Christ in the Scriptures has instituted a government for his church. There are to be governing assemblies composed of ministers of the word and ruling elders, with all ministers of the word and ruling elders being of equal authority for rule in the church, and with assemblies at the local level that are in subordination to higher assemblies in which the local assemblies are represented.
One of the mandated functions of this government is to perpetuate the form of sound words, committing to faithful men the task of teaching the same doctrine to others after them.
To accomplish this, it is appropriate for the church to adopt a digest of biblical doctrine, for testing the soundness of candidates for church office. Only those men are admitted to office who can declare by solemn vows that they believe the whole doctrine of the church’s confessional statement to be the truths of God, that they acknowledge it as a confession of their faith, and that they will assert, maintain and defend that doctrine. Inasmuch as the vows are administered for the purpose of ensuring that the church’s principles will be maintained, it is not morally conscionable that rulers who were admitted to office on such terms should afterwards overturn the church’s commitment to the principles referenced in their vows.
A significant aspect of the classical Reformed confessions is the range of issues left undefined. This latitude makes it possible for numbers of men to take the vows of subscription required of church officers, despite a diversity of opinion on many points of biblical interpretation. This measured approach to concurrence about doctrine, leaving room for each minister to teach his own interpretation of Scripture on points not addressed by the church’s confession, is to be accompanied by a concentration of the pulpit ministry on the primary truths of Scripture. The effect on the church of dwelling much in the main things of Scripture is a biblically proportioned spirituality.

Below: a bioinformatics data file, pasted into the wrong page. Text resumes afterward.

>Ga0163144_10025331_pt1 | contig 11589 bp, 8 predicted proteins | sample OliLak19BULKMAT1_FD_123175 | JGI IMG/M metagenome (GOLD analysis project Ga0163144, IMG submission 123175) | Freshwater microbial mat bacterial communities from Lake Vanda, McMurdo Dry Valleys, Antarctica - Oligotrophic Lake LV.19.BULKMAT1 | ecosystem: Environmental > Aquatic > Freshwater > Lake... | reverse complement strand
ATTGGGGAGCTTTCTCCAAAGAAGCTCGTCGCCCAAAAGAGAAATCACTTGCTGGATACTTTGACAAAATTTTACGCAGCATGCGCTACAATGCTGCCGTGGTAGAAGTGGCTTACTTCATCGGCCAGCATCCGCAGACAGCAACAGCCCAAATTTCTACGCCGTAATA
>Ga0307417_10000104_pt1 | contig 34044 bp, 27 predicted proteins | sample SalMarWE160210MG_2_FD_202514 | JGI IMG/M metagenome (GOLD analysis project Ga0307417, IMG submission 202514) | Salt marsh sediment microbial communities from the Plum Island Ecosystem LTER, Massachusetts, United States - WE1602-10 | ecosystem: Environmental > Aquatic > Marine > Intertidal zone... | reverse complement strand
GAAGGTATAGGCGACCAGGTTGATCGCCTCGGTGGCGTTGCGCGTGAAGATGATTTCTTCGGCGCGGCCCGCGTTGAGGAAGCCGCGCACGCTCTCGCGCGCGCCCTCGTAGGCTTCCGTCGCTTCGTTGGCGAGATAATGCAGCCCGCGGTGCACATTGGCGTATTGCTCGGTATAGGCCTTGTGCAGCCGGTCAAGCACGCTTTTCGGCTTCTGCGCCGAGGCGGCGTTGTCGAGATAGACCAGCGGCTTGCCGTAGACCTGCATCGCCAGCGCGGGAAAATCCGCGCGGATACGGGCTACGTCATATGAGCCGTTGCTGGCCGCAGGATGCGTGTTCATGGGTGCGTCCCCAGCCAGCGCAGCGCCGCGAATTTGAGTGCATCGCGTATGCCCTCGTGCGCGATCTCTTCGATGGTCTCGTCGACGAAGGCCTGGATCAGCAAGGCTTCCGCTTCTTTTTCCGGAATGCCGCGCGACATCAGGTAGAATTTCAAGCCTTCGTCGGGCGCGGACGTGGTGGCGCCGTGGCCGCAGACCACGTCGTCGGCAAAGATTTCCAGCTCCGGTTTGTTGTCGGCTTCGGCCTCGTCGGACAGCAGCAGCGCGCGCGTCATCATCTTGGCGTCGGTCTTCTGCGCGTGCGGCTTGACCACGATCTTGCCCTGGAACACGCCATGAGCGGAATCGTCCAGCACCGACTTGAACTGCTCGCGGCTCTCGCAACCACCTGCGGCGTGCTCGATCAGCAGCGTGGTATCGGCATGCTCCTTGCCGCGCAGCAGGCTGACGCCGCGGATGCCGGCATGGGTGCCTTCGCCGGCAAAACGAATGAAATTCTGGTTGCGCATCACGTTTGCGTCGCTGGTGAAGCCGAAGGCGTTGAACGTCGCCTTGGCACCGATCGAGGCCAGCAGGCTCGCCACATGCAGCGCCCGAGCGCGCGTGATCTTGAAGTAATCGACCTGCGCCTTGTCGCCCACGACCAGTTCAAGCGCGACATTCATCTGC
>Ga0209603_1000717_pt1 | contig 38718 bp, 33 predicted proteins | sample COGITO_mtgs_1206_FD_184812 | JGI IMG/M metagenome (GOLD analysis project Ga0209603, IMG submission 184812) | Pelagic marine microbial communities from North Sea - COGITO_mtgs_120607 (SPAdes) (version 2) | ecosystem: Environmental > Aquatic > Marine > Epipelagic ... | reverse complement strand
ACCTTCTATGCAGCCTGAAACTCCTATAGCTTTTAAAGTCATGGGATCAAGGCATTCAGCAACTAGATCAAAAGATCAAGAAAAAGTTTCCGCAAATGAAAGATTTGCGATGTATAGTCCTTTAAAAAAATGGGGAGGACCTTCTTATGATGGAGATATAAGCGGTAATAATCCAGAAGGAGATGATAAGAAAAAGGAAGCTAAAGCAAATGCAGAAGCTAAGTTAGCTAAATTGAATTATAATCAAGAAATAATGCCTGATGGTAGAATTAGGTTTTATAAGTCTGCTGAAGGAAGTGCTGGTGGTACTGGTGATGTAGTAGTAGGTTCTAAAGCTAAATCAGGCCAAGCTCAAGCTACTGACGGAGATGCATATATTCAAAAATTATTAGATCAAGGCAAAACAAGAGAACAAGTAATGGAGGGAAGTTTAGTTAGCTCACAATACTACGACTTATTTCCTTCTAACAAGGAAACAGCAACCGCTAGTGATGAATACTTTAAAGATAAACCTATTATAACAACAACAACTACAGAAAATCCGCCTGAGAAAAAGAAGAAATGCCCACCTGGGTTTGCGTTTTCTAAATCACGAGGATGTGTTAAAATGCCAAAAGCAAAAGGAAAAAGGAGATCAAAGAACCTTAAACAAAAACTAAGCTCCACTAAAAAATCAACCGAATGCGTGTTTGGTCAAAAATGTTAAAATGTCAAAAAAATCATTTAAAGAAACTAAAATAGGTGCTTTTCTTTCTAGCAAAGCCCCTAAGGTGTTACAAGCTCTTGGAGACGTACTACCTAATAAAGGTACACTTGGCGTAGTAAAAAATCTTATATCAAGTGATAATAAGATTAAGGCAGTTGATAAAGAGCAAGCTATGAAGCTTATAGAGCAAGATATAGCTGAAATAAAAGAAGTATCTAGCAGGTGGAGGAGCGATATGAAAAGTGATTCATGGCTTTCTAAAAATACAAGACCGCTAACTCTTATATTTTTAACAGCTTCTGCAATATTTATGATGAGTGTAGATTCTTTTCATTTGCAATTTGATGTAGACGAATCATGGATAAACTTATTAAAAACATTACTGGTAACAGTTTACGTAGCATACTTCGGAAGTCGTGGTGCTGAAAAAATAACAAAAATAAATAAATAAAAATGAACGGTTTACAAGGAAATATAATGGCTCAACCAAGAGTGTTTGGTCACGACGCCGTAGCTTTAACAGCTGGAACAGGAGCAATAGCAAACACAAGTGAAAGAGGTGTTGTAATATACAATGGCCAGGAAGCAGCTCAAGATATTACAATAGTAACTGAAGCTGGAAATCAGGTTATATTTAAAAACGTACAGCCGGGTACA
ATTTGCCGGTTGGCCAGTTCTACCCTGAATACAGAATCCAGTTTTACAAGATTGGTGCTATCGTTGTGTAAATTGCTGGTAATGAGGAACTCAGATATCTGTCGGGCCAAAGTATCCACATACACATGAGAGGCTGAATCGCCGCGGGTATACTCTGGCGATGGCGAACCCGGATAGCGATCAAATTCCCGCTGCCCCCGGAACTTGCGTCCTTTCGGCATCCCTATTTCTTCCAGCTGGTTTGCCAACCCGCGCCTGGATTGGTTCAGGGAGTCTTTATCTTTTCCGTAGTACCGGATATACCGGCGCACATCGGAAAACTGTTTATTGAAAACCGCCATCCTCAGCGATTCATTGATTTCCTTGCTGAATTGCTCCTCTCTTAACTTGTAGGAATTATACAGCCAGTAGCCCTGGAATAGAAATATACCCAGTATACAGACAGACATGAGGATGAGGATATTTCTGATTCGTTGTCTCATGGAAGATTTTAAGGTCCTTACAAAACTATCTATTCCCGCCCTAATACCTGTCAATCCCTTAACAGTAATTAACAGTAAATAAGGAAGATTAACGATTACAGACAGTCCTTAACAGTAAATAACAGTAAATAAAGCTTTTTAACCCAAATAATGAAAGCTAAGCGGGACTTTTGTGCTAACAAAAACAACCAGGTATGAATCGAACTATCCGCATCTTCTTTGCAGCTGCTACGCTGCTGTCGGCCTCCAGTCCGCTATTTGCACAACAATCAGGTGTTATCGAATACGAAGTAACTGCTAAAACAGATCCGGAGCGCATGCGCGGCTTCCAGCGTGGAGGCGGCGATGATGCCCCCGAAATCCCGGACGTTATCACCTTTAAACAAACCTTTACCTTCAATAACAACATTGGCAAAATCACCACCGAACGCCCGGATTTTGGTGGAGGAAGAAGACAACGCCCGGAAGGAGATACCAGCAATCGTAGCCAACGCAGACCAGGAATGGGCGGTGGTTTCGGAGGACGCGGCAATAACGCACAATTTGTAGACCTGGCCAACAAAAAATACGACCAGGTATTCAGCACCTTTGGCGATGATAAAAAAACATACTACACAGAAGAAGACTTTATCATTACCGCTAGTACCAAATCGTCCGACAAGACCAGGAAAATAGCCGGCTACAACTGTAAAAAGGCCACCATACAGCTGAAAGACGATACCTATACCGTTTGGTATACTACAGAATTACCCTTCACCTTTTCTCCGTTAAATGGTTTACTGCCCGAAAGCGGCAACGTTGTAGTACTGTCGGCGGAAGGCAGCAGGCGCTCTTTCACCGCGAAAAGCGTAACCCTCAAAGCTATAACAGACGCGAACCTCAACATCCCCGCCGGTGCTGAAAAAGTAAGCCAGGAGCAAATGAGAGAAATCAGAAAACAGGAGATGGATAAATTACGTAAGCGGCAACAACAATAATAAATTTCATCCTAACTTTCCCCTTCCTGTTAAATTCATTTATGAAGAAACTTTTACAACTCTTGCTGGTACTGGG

A second function of the church’s government is to supply shepherding care or spiritual oversight for the Lord’s people, watching for their souls as those who must give an account. The discharge of this responsibility warrants the preparation of agreed rules and forms of procedure, which should go no further than reiterating and implementing principles laid down in the Word of God for a just and equitable administration in the church.
In acting on such premises, a church establishes a constitution. A select body of principles is assigned an elevated status, securing the church’s posture on a number of points of doctrine and practice. The constitution, some of whose elements are often referred to as subordinate standards, is situated in a middle position between, on the one hand, the supreme authority of the Word of God, the truths of which the constitution professes to represent and guard, and, on the other hand, the inferior status of the church’s ongoing decisions, which, if they are to be competent, must be in accord with the constitution. The historic identity of a church is found not in the preferences of transient majorities, but in its constitution, where the church has made the fundamental confession of its faith.
John Murray: The Westminster Standards
Sherman Isbell, from The Master’s Trumpet, issue 3: The Church in Relation to Its Constitution
This article and all other articles in this section are taken from the articles of identity of the Presbytery of the United States in the Free Church of Scotland (Continuing), located at westminsterconfession.org